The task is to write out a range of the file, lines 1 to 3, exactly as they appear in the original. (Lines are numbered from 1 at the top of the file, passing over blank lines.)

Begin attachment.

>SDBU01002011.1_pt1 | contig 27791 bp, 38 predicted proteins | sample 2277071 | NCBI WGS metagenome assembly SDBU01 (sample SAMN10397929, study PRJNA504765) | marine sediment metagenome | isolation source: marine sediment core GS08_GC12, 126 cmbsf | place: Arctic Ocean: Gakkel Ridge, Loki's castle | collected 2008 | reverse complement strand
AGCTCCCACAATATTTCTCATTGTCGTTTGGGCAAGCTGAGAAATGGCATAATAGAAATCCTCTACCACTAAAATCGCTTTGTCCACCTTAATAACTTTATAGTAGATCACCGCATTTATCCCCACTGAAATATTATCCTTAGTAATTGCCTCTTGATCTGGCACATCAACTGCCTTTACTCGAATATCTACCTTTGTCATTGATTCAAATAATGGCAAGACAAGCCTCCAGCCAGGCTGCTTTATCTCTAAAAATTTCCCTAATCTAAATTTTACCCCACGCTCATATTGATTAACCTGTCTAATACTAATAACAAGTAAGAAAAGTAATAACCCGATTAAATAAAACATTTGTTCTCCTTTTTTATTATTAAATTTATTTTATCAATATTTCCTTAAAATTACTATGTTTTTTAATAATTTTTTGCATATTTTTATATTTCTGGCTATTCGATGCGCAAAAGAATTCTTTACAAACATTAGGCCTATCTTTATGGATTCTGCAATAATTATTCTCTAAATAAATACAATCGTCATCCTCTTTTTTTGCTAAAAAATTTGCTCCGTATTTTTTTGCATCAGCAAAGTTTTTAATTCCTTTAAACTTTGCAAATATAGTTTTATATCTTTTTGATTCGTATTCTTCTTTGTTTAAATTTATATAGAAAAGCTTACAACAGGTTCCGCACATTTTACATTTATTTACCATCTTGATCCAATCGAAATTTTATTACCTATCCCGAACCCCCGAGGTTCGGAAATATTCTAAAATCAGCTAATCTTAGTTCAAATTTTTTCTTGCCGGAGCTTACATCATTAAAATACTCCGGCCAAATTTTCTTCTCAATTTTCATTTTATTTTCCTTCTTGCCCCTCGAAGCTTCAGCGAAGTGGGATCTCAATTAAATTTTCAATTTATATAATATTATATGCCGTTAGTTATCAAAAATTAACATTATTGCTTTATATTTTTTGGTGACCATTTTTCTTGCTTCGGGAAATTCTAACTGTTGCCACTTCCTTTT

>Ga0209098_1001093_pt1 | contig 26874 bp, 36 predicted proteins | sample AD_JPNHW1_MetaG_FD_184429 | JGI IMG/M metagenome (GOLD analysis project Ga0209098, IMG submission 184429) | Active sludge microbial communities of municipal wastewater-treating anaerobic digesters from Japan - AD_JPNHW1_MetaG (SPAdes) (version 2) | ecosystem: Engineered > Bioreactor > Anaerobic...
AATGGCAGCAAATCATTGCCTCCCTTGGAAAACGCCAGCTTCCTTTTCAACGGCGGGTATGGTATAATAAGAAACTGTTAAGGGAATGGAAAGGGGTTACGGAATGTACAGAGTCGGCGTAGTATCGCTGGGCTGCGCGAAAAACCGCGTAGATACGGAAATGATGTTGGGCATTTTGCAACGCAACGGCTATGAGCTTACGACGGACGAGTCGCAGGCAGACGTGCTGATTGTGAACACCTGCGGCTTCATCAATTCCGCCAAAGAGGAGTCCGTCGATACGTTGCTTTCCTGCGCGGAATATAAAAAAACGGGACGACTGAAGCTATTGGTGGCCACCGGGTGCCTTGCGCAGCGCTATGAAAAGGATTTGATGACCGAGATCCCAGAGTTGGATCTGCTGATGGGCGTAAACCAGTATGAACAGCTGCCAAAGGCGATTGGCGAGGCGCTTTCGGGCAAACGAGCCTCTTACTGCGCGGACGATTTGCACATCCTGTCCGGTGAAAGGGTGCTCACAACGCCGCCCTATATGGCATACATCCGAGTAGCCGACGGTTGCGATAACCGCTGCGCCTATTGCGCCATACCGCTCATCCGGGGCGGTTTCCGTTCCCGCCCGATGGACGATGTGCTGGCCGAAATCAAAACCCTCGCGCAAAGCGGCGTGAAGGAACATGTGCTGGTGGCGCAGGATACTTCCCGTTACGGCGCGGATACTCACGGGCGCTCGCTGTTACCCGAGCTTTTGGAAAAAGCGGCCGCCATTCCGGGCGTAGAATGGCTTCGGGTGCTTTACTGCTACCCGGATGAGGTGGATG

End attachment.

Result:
>SDBU01002011.1_pt1 | contig 27791 bp, 38 predicted proteins | sample 2277071 | NCBI WGS metagenome assembly SDBU01 (sample SAMN10397929, study PRJNA504765) | marine sediment metagenome | isolation source: marine sediment core GS08_GC12, 126 cmbsf | place: Arctic Ocean: Gakkel Ridge, Loki's castle | collected 2008 | reverse complement strand
AGCTCCCACAATATTTCTCATTGTCGTTTGGGCAAGCTGAGAAATGGCATAATAGAAATCCTCTACCACTAAAATCGCTTTGTCCACCTTAATAACTTTATAGTAGATCACCGCATTTATCCCCACTGAAATATTATCCTTAGTAATTGCCTCTTGATCTGGCACATCAACTGCCTTTACTCGAATATCTACCTTTGTCATTGATTCAAATAATGGCAAGACAAGCCTCCAGCCAGGCTGCTTTATCTCTAAAAATTTCCCTAATCTAAATTTTACCCCACGCTCATATTGATTAACCTGTCTAATACTAATAACAAGTAAGAAAAGTAATAACCCGATTAAATAAAACATTTGTTCTCCTTTTTTATTATTAAATTTATTTTATCAATATTTCCTTAAAATTACTATGTTTTTTAATAATTTTTTGCATATTTTTATATTTCTGGCTATTCGATGCGCAAAAGAATTCTTTACAAACATTAGGCCTATCTTTATGGATTCTGCAATAATTATTCTCTAAATAAATACAATCGTCATCCTCTTTTTTTGCTAAAAAATTTGCTCCGTATTTTTTTGCATCAGCAAAGTTTTTAATTCCTTTAAACTTTGCAAATATAGTTTTATATCTTTTTGATTCGTATTCTTCTTTGTTTAAATTTATATAGAAAAGCTTACAACAGGTTCCGCACATTTTACATTTATTTACCATCTTGATCCAATCGAAATTTTATTACCTATCCCGAACCCCCGAGGTTCGGAAATATTCTAAAATCAGCTAATCTTAGTTCAAATTTTTTCTTGCCGGAGCTTACATCATTAAAATACTCCGGCCAAATTTTCTTCTCAATTTTCATTTTATTTTCCTTCTTGCCCCTCGAAGCTTCAGCGAAGTGGGATCTCAATTAAATTTTCAATTTATATAATATTATATGCCGTTAGTTATCAAAAATTAACATTATTGCTTTATATTTTTTGGTGACCATTTTTCTTGCTTCGGGAAATTCTAACTGTTGCCACTTCCTTTT

>Ga0209098_1001093_pt1 | contig 26874 bp, 36 predicted proteins | sample AD_JPNHW1_MetaG_FD_184429 | JGI IMG/M metagenome (GOLD analysis project Ga0209098, IMG submission 184429) | Active sludge microbial communities of municipal wastewater-treating anaerobic digesters from Japan - AD_JPNHW1_MetaG (SPAdes) (version 2) | ecosystem: Engineered > Bioreactor > Anaerobic...